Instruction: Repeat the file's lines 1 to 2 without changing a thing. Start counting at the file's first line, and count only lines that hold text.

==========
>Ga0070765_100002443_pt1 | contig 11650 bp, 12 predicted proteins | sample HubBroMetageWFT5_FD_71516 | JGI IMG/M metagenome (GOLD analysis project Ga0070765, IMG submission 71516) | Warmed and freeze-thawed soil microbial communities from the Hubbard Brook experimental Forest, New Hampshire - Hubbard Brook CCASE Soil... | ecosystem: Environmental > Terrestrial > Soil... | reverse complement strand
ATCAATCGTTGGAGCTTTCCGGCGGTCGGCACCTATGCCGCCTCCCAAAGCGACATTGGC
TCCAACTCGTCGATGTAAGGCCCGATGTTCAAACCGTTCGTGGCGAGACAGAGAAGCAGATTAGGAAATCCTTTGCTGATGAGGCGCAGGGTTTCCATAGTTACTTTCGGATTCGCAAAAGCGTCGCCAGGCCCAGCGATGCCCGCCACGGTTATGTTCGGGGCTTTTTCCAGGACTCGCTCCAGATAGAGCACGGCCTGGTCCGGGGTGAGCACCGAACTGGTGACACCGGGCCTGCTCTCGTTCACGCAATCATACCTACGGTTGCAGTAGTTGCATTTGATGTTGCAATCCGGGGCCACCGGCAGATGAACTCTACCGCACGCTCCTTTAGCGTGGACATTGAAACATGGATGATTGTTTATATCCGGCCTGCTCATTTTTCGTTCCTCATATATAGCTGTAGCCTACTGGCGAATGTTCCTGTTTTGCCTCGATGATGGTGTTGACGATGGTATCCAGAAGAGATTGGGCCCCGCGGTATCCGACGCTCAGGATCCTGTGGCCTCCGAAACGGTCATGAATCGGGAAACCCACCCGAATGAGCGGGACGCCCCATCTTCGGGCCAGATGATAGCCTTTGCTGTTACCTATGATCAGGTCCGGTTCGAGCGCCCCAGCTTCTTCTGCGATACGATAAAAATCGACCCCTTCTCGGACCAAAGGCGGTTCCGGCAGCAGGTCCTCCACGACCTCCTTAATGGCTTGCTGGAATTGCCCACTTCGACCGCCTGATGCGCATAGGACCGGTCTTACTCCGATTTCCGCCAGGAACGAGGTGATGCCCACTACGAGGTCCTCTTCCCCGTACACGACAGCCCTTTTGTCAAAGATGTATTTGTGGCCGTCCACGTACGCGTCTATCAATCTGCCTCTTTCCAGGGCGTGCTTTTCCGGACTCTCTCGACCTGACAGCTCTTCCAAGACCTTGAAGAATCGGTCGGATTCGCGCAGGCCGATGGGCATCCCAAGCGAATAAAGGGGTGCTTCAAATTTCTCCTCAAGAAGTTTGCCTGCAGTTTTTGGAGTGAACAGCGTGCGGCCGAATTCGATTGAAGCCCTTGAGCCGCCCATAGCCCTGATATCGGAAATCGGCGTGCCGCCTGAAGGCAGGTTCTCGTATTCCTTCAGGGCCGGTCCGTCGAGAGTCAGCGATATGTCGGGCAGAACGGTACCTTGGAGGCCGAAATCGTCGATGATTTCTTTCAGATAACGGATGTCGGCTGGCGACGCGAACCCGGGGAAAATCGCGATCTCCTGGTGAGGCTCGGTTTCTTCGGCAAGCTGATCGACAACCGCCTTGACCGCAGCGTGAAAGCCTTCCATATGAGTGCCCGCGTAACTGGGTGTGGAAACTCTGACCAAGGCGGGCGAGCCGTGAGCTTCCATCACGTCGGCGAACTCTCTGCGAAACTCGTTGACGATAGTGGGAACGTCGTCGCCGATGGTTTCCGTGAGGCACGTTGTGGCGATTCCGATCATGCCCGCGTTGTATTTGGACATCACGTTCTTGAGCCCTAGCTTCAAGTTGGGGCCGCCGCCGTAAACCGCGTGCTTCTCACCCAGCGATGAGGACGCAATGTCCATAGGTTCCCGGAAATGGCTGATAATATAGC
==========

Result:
>Ga0070765_100002443_pt1 | contig 11650 bp, 12 predicted proteins | sample HubBroMetageWFT5_FD_71516 | JGI IMG/M metagenome (GOLD analysis project Ga0070765, IMG submission 71516) | Warmed and freeze-thawed soil microbial communities from the Hubbard Brook experimental Forest, New Hampshire - Hubbard Brook CCASE Soil... | ecosystem: Environmental > Terrestrial > Soil... | reverse complement strand
ATCAATCGTTGGAGCTTTCCGGCGGTCGGCACCTATGCCGCCTCCCAAAGCGACATTGGC